But we are not here today to wax poetic on the wackiness of the 1990’s NYC H-D scene, racing, or the merits of Ducati – we are here to take a look at some of the work to come out of Walt’s shop hidden in rural (and beautiful) New Hampshire. He made the move with his wonderful family from NYC over two years ago and hasn’t looked back. I’d describe Walt as a true craftsman of the European order. He does it all: designs, welds, bends tubing, paints, machines parts and tunes – there is not a system on a bike over which he doesn’t have mastery. Walt isn’t a blowhard, doesn’t jump for the spotlight and would most probably blush over my description of his abilities, so be it.
Walt’s machines are the kinds of bikes that builders and people in the know, go nuts over – no screaming yellow honkers or shiny Easter eggs to attract the fanny pack crowd – all the love is in the details of Walt’s machines. You have to look carefully and you need to have some knowledge to appreciate what is going on and what you are looking at. Alot of what makes these machines stand out are the small finessed details.
In Walt’s VTwin, H-D infused world, every part is open to scrutiny and improvement; there are no sacred cows. If he sees room for improvement, he makes it – and he makes it beautifully and respectfully. As an example, take a look at the clutch cable stand-offs on his machines, beautiful, graceful, useful and simple. Through this lens, it is also clear that there are some things that just plain work and don’t need to be modified, allowing the bikes to retain their true and birthed persona – they look like Harley’s, and that’s a good thing. No space shippy Jules Verne-esque machines coming out of this workshop, nossir. Walt’s bikes look purpose-built and importantly, they look like motorcycles.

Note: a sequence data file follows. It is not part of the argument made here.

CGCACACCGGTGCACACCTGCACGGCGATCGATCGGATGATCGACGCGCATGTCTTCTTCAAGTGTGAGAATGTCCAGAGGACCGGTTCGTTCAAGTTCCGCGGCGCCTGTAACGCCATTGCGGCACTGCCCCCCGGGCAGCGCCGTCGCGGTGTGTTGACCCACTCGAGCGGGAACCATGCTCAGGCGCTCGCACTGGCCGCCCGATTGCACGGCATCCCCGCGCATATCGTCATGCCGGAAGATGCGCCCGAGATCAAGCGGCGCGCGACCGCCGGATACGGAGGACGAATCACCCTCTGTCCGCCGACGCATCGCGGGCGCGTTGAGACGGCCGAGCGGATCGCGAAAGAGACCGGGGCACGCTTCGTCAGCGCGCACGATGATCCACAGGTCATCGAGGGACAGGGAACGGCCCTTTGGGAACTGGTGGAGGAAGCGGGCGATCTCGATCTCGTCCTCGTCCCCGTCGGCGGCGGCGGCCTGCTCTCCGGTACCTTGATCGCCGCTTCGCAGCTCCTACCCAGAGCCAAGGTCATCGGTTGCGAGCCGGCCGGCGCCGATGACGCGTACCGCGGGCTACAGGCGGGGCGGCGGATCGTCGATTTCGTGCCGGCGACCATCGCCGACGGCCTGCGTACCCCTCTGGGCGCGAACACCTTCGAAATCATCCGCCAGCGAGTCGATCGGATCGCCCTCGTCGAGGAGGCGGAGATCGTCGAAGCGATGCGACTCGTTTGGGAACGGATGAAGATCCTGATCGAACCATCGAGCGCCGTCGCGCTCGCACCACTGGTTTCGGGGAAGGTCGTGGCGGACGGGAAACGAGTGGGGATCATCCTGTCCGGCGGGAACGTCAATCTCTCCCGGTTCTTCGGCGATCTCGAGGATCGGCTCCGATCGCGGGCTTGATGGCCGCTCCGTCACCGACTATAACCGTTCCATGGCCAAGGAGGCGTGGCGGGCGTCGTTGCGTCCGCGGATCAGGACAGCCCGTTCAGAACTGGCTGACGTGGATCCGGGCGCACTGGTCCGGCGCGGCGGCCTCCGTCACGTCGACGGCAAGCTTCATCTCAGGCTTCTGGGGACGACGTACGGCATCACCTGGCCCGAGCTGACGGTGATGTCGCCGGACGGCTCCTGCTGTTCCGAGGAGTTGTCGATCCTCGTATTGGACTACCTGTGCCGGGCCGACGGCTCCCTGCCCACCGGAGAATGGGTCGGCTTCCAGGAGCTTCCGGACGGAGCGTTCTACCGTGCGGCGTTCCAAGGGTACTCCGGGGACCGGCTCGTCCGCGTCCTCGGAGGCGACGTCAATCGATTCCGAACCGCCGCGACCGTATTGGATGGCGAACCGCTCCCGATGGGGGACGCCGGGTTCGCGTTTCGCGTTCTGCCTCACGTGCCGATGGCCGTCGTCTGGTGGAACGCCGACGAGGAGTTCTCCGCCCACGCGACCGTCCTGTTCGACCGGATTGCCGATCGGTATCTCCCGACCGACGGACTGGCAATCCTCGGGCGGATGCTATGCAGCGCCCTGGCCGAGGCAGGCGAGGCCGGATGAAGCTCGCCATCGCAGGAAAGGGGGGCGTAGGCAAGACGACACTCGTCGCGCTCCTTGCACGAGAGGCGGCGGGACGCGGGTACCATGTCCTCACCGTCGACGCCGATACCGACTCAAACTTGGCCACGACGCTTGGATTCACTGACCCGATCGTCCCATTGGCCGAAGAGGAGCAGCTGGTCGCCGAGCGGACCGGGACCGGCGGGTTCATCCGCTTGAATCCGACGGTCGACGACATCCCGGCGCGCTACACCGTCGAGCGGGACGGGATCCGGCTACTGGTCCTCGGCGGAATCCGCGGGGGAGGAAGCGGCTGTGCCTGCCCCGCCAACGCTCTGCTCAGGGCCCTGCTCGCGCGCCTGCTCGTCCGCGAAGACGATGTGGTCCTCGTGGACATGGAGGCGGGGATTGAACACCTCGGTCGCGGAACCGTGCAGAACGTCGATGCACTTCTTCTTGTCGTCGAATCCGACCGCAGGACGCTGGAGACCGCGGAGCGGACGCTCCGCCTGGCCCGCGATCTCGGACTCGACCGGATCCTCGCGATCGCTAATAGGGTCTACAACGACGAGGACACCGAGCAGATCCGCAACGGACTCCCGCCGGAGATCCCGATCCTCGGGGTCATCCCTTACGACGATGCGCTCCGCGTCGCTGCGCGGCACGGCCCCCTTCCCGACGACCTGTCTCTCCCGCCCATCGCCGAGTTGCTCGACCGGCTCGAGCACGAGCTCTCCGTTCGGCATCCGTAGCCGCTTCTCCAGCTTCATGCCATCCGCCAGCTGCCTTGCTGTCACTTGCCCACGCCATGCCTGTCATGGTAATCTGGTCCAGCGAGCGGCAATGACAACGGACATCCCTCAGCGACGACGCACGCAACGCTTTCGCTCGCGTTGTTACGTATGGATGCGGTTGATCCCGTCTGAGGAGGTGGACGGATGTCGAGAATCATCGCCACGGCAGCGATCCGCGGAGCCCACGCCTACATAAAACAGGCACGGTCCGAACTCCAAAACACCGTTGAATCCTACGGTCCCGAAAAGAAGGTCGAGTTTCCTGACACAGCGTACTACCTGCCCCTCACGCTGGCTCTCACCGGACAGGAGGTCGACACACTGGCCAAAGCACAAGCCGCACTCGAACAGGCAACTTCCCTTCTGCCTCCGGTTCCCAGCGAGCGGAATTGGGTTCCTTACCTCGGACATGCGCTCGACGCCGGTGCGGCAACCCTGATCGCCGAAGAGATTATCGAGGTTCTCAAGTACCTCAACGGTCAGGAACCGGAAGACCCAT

After spending the day together talking, shooting and moving the bikes you see here, it became clear to me that Walt wasn’t really that interested in these machines. He was done with them, they were complete and as such, were self explanatory – they were what they were – finished. He had moved on, not an uncommon trait amongst artists. What really excited him were some of the projects on the bench and new bees buzzing ‘round his bonnet.
And then it became clear to me – for someone who is as cognizant and respectful of H-D, it’s past and heritage, and unmistakable style, Walt is all about moving forward, he’s got things to make, laps to do, bikes to build and visions yet realized. Studying Walt’s body of work, you can’t help but recognize you are watching an artist maturing, each bike another step in the journey.
Walt Sigel relentlessly leverages the past to make way for the future, with a smooth, clean, well executed classic style that shows a maturity and respect we just don’t see all that often.
Walt Siegl Motorcycles
71 Main Street, Mill #2
Harrisville, NH 03450